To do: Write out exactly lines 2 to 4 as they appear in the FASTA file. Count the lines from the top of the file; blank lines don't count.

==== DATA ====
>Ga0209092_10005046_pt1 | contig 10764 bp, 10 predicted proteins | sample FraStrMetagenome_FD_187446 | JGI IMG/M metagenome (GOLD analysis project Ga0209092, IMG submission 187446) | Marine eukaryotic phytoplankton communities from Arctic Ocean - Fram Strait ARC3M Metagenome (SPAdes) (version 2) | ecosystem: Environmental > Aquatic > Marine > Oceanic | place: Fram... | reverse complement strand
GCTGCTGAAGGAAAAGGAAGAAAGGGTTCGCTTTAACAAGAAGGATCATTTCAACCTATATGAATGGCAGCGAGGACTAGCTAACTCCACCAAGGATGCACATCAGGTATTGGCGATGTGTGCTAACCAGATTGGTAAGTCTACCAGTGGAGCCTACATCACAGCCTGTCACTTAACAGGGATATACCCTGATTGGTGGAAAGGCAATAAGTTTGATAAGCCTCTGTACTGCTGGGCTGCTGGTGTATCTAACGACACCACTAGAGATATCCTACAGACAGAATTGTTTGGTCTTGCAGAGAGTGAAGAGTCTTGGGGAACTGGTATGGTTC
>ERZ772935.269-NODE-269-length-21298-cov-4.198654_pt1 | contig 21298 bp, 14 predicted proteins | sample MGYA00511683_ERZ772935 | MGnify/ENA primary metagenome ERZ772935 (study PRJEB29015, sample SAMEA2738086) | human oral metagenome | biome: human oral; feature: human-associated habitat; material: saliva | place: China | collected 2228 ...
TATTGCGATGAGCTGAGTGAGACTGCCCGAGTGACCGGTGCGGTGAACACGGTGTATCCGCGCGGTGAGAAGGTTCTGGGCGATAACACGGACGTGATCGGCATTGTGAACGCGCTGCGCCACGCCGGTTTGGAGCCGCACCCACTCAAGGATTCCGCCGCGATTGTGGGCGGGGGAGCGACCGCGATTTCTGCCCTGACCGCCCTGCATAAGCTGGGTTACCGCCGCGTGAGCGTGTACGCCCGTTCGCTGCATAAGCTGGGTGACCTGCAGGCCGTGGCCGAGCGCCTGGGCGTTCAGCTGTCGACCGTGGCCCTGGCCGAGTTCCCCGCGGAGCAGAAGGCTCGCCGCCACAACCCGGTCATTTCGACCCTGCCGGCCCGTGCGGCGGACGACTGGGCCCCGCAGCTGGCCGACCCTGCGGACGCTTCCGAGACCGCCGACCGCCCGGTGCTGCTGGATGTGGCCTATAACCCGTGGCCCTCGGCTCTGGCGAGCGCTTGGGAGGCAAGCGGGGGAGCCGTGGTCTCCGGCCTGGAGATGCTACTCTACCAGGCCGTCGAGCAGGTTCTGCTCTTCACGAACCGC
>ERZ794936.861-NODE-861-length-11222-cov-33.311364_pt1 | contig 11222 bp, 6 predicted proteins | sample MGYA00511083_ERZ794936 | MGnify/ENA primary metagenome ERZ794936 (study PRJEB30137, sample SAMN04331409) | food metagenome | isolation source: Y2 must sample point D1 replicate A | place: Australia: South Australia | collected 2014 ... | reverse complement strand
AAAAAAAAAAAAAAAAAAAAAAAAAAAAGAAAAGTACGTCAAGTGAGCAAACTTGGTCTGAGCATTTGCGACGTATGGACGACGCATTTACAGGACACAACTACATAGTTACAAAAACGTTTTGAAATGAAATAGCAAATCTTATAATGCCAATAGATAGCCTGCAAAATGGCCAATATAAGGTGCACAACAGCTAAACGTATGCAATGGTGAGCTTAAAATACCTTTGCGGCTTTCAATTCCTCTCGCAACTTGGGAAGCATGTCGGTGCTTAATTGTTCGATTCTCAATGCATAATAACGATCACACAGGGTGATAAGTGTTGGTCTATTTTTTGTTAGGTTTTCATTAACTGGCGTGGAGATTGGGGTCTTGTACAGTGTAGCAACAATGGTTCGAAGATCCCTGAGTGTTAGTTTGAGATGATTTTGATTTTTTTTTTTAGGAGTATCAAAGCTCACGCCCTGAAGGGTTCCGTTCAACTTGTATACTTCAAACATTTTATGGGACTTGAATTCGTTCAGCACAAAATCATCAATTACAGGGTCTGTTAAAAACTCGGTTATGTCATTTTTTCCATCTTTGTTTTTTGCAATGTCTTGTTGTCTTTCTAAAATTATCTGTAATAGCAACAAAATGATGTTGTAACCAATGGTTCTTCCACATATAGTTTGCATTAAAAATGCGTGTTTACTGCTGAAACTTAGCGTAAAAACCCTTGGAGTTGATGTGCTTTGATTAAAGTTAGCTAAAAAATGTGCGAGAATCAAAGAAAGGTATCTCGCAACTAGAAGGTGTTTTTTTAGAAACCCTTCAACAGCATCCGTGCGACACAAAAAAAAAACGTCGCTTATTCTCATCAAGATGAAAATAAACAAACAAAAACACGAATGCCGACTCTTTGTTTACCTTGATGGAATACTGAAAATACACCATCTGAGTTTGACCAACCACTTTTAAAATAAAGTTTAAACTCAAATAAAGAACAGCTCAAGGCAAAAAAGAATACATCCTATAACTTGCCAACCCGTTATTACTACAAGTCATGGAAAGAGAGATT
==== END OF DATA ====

GCTGCTGAAGGAAAAGGAAGAAAGGGTTCGCTTTAACAAGAAGGATCATTTCAACCTATATGAATGGCAGCGAGGACTAGCTAACTCCACCAAGGATGCACATCAGGTATTGGCGATGTGTGCTAACCAGATTGGTAAGTCTACCAGTGGAGCCTACATCACAGCCTGTCACTTAACAGGGATATACCCTGATTGGTGGAAAGGCAATAAGTTTGATAAGCCTCTGTACTGCTGGGCTGCTGGTGTATCTAACGACACCACTAGAGATATCCTACAGACAGAATTGTTTGGTCTTGCAGAGAGTGAAGAGTCTTGGGGAACTGGTATGGTTC
>ERZ772935.269-NODE-269-length-21298-cov-4.198654_pt1 | contig 21298 bp, 14 predicted proteins | sample MGYA00511683_ERZ772935 | MGnify/ENA primary metagenome ERZ772935 (study PRJEB29015, sample SAMEA2738086) | human oral metagenome | biome: human oral; feature: human-associated habitat; material: saliva | place: China | collected 2228 ...
TATTGCGATGAGCTGAGTGAGACTGCCCGAGTGACCGGTGCGGTGAACACGGTGTATCCGCGCGGTGAGAAGGTTCTGGGCGATAACACGGACGTGATCGGCATTGTGAACGCGCTGCGCCACGCCGGTTTGGAGCCGCACCCACTCAAGGATTCCGCCGCGATTGTGGGCGGGGGAGCGACCGCGATTTCTGCCCTGACCGCCCTGCATAAGCTGGGTTACCGCCGCGTGAGCGTGTACGCCCGTTCGCTGCATAAGCTGGGTGACCTGCAGGCCGTGGCCGAGCGCCTGGGCGTTCAGCTGTCGACCGTGGCCCTGGCCGAGTTCCCCGCGGAGCAGAAGGCTCGCCGCCACAACCCGGTCATTTCGACCCTGCCGGCCCGTGCGGCGGACGACTGGGCCCCGCAGCTGGCCGACCCTGCGGACGCTTCCGAGACCGCCGACCGCCCGGTGCTGCTGGATGTGGCCTATAACCCGTGGCCCTCGGCTCTGGCGAGCGCTTGGGAGGCAAGCGGGGGAGCCGTGGTCTCCGGCCTGGAGATGCTACTCTACCAGGCCGTCGAGCAGGTTCTGCTCTTCACGAACCGC